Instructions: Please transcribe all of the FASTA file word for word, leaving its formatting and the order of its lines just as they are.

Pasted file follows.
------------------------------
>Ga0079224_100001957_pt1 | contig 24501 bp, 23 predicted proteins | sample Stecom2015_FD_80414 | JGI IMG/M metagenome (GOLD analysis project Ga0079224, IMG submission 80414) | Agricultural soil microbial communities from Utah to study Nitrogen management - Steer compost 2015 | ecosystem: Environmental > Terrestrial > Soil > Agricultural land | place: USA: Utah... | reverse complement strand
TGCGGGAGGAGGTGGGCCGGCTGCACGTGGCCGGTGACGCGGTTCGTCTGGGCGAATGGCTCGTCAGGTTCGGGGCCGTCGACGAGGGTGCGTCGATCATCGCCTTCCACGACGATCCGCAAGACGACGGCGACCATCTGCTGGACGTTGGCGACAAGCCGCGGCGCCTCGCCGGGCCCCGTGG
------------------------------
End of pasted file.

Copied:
>Ga0079224_100001957_pt1 | contig 24501 bp, 23 predicted proteins | sample Stecom2015_FD_80414 | JGI IMG/M metagenome (GOLD analysis project Ga0079224, IMG submission 80414) | Agricultural soil microbial communities from Utah to study Nitrogen management - Steer compost 2015 | ecosystem: Environmental > Terrestrial > Soil > Agricultural land | place: USA: Utah... | reverse complement strand
TGCGGGAGGAGGTGGGCCGGCTGCACGTGGCCGGTGACGCGGTTCGTCTGGGCGAATGGCTCGTCAGGTTCGGGGCCGTCGACGAGGGTGCGTCGATCATCGCCTTCCACGACGATCCGCAAGACGACGGCGACCATCTGCTGGACGTTGGCGACAAGCCGCGGCGCCTCGCCGGGCCCCGTGG